ITvism-IT venue living up to its social responsibility
Because of their work in the capital involving their actively roaming Beirut’s neighborhoods and streets, it was only natural for those activists to deplore the countless traffic violations committed every day, deliberately or accidentally, with open impunity and without any respect for or recognition of the rights and freedoms of others. Contrary to the majority of Lebanese who bemoan rampant violations yet do not move a muscle to prevent them, this group decided that it was high time to speak up and make their grievances heard. Thus, they designed an unorthodox campaign, combining, wit and humor, to express their annoyance at the encroachments and exercise their legitimate right to report violations, thereby encouraging citizens to follow suit and practice accountability in a country where law enforcement has become a seasonal flurry. 
Traffic offences, greeted with social apathy, constituted the trigger signaling the start of the zealous Kamashtak outbreak. The campaign was launched by ITvism 
(, a non-profit initiative established in 2011 with the aim to foster IT awareness, train the civil society sector in the latest social media developments and create and manage digital platforms that function at the service of social causes. Incubated within KAZAMEDIA, ITvism was the result of merger and harmonization between three core units: the 2010 WEDIA campaign launched by IT geeks to promote the NGOs’ online presence and professionalize their social and digital venues, the technical expertise and know-how of ITvism, and the Kamashtak campaign which avowed to mainstream the culture of accountability and the rule of law.

In a bid to promote civic engagement and persuade citizens and stakeholders to be catalysts for social change and active players in vetoing unethical practices and breaking social apathy, the campaign came up with an original approach to expose the violators’ wrongdoing, without subjecting them to traffic penalties or tickets. The gist is simple. A team of volunteers takes to the streets and puts the Kamashtak stickers on those cars parked in unauthorized spaces such as the sidewalks or on-street restricted second-lane spots. Then, the team takes a picture of the car in question and uploads it to Kamashtak website, making sure to expose its plate number to the public.

“Kamashtak has surfaced to give a helping hand to both the traffic police and the citizens and to try to decongest the bottlenecks, while at the same time, promoting the rule of law and addressing the passiveness infiltrating our social ranks“

“The number of traffic policemen assigned for Beirut is too small to be able to detect all violations. Kamashtak has surfaced to give a helping hand to both the traffic police and the citizens and to try to decongest the bottlenecks, while at the same time, promoting the rule of law and addressing the passiveness infiltrating our social ranks and leaving us well behind other civilized countries,” says the president of ITvism, Ahmad Karout. 

The campaign quickly gained traction and its influence has manifested itself in the state’s rapid responsiveness to the complaints posted on the social networking sites of the Internal Security Forces and the Traffic Management Center. Negotiations are also under way to link the Kamashtak platform to the website of Ministry of Public Works and Transport. According to Karout, the campaign has fulfilled its objective in the sense that it has exposed the violations, and they have been referred to the relevant authorities to deal with them.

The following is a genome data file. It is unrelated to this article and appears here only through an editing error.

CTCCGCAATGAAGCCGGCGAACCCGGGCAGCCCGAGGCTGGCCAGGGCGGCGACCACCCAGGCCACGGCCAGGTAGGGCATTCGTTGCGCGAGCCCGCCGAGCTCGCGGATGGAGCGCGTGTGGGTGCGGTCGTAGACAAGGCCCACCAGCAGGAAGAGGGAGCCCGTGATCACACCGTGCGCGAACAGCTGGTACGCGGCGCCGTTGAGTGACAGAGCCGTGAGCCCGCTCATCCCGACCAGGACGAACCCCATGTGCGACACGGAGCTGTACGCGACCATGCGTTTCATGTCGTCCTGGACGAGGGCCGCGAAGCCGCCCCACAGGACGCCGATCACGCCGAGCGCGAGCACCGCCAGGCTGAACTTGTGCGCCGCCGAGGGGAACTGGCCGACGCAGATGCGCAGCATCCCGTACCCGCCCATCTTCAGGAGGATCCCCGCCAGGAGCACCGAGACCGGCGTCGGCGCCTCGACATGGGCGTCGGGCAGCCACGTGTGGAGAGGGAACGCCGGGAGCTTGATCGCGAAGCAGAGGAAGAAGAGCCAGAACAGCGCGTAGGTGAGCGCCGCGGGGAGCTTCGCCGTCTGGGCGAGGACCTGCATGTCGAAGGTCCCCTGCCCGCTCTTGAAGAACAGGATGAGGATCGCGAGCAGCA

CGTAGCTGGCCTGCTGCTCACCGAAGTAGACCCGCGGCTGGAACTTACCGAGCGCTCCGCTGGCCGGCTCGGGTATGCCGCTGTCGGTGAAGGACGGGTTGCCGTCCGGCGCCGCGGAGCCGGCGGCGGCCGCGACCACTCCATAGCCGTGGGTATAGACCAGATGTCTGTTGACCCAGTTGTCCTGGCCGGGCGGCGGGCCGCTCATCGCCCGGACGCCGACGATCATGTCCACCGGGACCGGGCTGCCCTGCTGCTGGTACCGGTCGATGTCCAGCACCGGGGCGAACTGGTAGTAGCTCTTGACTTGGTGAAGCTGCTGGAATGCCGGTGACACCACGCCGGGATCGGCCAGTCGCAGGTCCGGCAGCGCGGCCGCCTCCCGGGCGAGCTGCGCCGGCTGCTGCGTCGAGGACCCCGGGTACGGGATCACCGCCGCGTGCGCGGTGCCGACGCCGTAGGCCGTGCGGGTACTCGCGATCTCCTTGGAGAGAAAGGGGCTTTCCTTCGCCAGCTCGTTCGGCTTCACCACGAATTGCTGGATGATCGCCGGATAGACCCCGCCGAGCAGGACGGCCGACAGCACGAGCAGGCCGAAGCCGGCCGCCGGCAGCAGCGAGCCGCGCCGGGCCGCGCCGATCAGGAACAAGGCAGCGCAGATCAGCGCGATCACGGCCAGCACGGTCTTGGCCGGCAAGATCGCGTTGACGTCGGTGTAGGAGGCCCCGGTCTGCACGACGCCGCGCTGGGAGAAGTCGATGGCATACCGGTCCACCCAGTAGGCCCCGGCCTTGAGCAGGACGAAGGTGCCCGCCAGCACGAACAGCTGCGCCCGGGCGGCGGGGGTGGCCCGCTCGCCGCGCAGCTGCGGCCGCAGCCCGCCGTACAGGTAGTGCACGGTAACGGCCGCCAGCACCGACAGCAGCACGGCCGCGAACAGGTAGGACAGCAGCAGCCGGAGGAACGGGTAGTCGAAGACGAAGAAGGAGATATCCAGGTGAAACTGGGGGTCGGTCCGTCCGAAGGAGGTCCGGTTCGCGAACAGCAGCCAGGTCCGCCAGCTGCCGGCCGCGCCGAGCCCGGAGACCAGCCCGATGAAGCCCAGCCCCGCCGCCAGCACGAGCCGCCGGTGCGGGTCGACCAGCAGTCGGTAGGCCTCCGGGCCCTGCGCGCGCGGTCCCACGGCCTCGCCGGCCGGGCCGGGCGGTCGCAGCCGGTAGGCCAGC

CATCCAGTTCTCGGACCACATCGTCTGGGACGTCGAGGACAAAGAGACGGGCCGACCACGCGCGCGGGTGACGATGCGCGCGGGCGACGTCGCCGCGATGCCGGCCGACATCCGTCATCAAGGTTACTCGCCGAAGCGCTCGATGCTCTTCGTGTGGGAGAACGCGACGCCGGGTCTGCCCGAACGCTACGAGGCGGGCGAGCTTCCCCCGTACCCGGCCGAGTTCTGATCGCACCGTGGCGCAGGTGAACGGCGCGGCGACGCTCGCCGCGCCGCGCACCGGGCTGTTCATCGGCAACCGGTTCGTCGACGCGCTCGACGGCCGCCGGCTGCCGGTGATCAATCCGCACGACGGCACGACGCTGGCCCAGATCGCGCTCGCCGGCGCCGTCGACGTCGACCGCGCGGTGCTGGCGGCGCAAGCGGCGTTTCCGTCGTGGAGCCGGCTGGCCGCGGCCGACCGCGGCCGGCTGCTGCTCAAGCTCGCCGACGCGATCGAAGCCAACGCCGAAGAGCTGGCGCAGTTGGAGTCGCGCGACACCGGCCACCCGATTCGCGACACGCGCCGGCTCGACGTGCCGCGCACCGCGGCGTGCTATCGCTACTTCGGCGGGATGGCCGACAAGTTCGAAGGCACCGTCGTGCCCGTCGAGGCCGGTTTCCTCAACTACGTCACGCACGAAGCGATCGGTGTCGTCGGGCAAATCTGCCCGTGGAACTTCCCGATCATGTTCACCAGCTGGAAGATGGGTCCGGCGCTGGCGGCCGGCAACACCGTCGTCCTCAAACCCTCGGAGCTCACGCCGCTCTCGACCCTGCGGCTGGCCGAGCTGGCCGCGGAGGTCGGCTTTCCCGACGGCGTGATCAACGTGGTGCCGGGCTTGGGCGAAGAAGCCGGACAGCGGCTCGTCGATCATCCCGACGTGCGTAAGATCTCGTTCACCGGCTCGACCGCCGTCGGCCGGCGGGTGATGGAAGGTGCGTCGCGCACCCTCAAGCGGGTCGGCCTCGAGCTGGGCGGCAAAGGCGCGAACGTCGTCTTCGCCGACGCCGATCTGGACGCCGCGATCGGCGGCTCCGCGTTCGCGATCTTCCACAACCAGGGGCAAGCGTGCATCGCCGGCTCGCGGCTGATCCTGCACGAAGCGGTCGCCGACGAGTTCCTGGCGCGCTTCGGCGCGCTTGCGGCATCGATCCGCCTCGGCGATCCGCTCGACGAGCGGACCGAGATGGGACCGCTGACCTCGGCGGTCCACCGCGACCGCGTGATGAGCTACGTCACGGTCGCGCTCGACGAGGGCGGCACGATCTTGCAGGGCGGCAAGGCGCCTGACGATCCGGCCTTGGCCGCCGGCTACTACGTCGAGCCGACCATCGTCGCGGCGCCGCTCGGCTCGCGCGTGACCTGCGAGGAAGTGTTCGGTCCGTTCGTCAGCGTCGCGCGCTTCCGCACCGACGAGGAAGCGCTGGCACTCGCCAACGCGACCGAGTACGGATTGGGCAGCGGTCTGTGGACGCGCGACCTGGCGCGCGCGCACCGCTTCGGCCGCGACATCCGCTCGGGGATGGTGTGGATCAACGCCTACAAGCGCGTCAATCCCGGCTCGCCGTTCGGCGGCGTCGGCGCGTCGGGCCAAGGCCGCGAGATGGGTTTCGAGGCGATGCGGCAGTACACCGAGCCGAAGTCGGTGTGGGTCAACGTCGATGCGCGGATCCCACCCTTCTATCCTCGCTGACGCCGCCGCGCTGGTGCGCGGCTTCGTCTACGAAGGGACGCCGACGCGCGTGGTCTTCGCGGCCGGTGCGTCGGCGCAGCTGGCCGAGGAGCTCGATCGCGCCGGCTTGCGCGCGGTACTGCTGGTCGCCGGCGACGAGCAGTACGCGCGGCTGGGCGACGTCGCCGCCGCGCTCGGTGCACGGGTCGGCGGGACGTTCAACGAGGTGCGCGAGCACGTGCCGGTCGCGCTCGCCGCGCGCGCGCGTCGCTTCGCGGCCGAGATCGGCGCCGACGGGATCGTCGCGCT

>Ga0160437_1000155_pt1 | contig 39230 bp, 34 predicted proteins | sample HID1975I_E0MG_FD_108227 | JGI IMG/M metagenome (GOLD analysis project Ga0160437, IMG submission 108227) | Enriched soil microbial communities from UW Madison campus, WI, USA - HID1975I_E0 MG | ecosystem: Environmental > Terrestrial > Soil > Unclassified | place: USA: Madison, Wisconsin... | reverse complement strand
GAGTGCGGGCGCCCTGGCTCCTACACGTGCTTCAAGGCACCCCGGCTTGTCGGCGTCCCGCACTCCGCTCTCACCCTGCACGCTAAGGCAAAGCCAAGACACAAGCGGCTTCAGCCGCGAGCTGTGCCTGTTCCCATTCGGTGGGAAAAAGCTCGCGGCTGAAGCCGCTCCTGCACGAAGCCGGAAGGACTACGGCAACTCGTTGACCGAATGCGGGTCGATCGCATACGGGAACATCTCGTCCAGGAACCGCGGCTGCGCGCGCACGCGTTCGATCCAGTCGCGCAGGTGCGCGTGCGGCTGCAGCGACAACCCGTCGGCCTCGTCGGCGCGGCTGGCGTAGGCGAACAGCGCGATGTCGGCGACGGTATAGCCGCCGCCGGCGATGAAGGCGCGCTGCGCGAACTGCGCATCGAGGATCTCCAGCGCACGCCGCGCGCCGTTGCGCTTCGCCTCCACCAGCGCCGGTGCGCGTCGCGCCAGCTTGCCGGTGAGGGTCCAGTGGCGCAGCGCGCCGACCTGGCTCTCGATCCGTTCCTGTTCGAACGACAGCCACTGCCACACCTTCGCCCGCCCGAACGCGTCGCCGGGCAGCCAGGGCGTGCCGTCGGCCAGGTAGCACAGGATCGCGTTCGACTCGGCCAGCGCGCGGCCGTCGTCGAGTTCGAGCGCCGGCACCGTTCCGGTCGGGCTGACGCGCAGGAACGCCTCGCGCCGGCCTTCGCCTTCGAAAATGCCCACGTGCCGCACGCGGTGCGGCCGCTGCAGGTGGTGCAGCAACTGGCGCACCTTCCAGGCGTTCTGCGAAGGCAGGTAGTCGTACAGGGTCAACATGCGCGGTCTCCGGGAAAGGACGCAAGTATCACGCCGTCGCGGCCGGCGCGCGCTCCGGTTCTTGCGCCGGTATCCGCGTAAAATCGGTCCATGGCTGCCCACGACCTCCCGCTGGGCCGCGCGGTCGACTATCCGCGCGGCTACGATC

Having sensed positive feedback towards their initiative, Kamashtak campaigners decided to expand their scope of activity so as to expose all the violations contributing to severe bottlenecks at the entrances to Beirut. From unauthorized parking, they moved to highlight poor road conditions, such as unlit highways and pot holes, and the rights of pedestrians to sidewalks. 

In order to earn further credibility, Kamshtak was keen to continue its pursuits for public awareness and reformative. It has recently added to its list of activities a new initiative that stands unparalleled in a society riddled with censorship measures branded, to put it mildly, as “selective”. This time, Kamashtak campaigners shifted their scrutiny from the roads to the media. Their new platform, Fitni-Meter (, singles out inciting rhetoric in the Lebanese media by dissecting political talk shows and news bulletins and allowing the public to assess the degree of incitement and hatred provoked by journalists and interlocutors in local media. Knowing that Lebanon’s steep political and sectarian queues can jeopardize the objectivity of judgments, the campaigners subjected media materials not only to the public vote but also to that of a neutral panel of media experts, allowing them to have their say on media performance. According to Karout, this method hopes to maintain the autonomy and professional edge of local media by making those journalists or TV shows that add fuel to the fire to reconsider their media performance. 

Regarding his position on traditional media, Karout asserts that the television remains Lebanon’s most popular source of news while the public sees newspapers as more credible than any other media outlet.  Conversely, he argues that alternative media is a reality that needs to be embraced and harnessed in today’s digitally charged world, urging people to make the best use of what it has to offer in backing civil society causes. 


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